Holding H’s hand, I begin the ascent, climbing concrete steps leading to the entrance of St. Paul’s Cathedral where we join crowds gathering for Thy Kingdom Come, a global prayer initiative. We have no idea that terrorists will strike innocent victims nearby shortly after the program commences.
Sitting under the dome gilded with cherubim, the majesty of God in the grand display of architectural beauty feels other worldly and just right the Saturday evening before Pentecost.
I make friends with a man in a suit sitting next to me. He explains being one in a group from a church east of London. “I haven’t been to St. Paul’s Cathedral in 50 years,” he admits and then begins telling me about bits of English history. I’m riveted.
Hearing my American accent, he taps the shoulder of a man wearing a tee shirt seated in front of him and introduces us. I learn he is also American, the husband of their vicar, the British woman seated next to him. We shake hands and share commonalities. How long have you been here? Where are you from in the US? Do you like living in London?
I love living in London. And we plan to stay for as long as God allows it.
I repeat that sentence often and it always receives a surprised response. But the surprise comes from a different perspective when it’s an American watching the news, not living in London.
Surprise from Brits comes from a place of humility – why would you want to live in England when America is so fabulous? However, surprise from Americans comes from fear — why would you want to live in a place that is dark and dangerous?
Both accounts reveal the way a fallacy becomes truth the more you listen to it. Listen to fear over love and believing in your own understanding becomes your Truth.
The disparity in cultural response to recent tragic events in London played out publicly when Brits swiftly responded to a New York Times headline – Terrorist Attacks in the Heart of London Leave 6 Dead and a Nation Still Reeling. Brits quickly squelched any rumors about being victims of terrorist attacks with a hashtag that went viral — #ThingsThatLeaveBritainReeling. They made it obvious that Americans were reeling, not Brits.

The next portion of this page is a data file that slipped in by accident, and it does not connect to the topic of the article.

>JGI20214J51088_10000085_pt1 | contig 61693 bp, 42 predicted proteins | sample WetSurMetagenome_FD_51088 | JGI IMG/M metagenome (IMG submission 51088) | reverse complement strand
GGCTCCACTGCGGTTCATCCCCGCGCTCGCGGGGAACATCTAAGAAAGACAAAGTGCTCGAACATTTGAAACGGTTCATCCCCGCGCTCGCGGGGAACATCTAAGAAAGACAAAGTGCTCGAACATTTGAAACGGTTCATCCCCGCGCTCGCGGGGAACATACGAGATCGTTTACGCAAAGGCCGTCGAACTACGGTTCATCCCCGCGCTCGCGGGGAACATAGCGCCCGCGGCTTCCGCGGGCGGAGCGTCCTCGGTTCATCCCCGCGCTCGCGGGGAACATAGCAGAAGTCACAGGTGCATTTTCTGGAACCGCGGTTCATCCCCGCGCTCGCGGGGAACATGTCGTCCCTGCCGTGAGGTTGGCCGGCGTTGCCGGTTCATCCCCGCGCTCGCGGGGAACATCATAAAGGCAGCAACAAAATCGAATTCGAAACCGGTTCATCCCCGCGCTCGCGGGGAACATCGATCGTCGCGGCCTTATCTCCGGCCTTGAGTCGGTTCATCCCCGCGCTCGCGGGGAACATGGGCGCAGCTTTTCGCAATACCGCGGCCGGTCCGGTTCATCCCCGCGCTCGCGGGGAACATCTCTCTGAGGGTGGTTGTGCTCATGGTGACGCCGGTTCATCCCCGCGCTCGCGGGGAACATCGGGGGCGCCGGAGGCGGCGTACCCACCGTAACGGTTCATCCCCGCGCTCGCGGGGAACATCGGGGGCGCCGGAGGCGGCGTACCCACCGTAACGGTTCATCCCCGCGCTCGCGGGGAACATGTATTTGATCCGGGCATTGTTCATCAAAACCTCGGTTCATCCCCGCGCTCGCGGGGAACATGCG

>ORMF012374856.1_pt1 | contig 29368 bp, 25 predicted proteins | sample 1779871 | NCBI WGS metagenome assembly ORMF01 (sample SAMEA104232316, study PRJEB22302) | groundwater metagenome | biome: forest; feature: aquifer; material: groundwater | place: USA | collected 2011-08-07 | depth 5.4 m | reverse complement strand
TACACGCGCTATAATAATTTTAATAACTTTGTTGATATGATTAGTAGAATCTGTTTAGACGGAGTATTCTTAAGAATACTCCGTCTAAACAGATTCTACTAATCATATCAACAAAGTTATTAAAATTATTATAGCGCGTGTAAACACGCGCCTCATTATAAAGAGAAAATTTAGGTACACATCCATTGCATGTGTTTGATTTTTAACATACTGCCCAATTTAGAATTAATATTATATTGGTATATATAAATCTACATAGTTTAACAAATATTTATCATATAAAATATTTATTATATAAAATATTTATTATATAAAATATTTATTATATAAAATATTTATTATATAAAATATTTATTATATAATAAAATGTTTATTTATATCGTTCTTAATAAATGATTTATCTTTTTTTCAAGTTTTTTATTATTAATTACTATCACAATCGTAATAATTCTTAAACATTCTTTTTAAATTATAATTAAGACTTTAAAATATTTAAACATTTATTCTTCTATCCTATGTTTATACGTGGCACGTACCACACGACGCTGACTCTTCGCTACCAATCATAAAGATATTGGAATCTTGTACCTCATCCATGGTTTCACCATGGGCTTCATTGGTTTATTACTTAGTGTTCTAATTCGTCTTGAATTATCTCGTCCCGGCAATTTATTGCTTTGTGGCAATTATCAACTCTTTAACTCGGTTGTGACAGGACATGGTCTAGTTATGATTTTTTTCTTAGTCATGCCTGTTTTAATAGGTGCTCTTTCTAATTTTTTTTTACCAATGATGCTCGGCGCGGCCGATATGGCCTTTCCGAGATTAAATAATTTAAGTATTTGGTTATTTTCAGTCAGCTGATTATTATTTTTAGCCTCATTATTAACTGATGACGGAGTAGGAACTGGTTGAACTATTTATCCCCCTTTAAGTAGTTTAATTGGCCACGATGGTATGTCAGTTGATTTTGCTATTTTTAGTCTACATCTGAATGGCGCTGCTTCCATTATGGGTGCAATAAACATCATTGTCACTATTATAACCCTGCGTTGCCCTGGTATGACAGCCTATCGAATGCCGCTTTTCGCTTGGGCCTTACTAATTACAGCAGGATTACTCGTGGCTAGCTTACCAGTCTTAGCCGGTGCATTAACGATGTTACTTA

Since the attacks in Manchester and London, my inbox has been flooded by well-meaning friends and family members with a generous outpouring of love and concern for our safety that is deeply appreciated. But the subject lines reading Safety are a mask for something deeper and pervasive in our culture.
We have made safety an idol.
And the God who moves mountains and kills the wicked with the breath of his lips into a milk toast Savior who is far too safe.
Choose security as your highest aim and follow the God of your own understanding: self-reliance.
The safe god has no power to rescue or fight like a warrior; to catch the arrows of the enemy between two fingers on the hand that shapes the earth. The safe god is a kind old gentlemen that quietly reads and reflects, always smiles and winks when you make eye contact. He weeps over violence but allows you to defend yourself.
Faith rooted in self-reliance is faith that longs to be rescued from evil but not bothered by uncomfortableness, comforted but rarely disrupted, led but rarely inconvenienced.
“But God isn’t nice. God isn’t safe. God is a consuming fire. Though he cares about the sparrow, the embodiment of His care is rarely doting or pampering. God’s main business is not ensuring that you and I get parking spaces close to the mall entrance or that the bed sheets in the color we want are — miracle! – on sale this week. His main business is making you and me holy.” Mark Buchanan, Your God is Too Safe
And holy simply means set apart, not mainstream, the difference between the awe of St. Paul’s Cathedral and the familiarity of Starbucks. God’s highest aim is that we become like him, not that we make following the stream of culture the main focus of our faith.
The paradox in self-protection is this: Safety isn’t a place or a goal; safety is a Person who is dangerous.
His love is a consuming fire that transforms hearts of stone into hearts of beating flesh. He is the Person who brings dead bones rattling back to life. A God who asks us to surrender all for the abundance of his blood shed on a cross for our sins. God is not safe, but he is good.
“A safe god inspires neither awe, nor worship, nor sacrifice. A safe god woos us to borderland and keeps us stuck there. He helps us escape reality.” Mark Buchanan
Voices in a packed cathedral sing . . . Spirit of the living God, fall afresh on me . . . and I sit with eyes lifted in awe, watching cascades of red confetti drift from 365 feet overhead and land on shoulders, heads, and laps. As thin pieces of paper alight on the black and white marble floor, the metaphor is not lost on me.
It is the day before Pentecost, when people from all over the world gathered in one place and God had an aerial view of the manifestation of the Holy Spirit resting upon them. An experience translated as drunkenness by some and the powerful outpouring of God’s presence by others. (Acts 2)
Social media wasn’t a thing back then but I imagine Peter might’ve invented #ThingsThatLeaveProphetsReeling, right after bringing clarity to those who are perplexed with the words of Joel.
“And in the last days it shall be, God declares, that I will pour out my Spirit on all flesh . . . And it shall come to pass that everyone who calls upon the name of the Lord shall be saved.” Acts 2: 17, 21
God is not safe. And He is everywhere. This is good news for all of us. News that should cause us to rise and not reel with the headlines.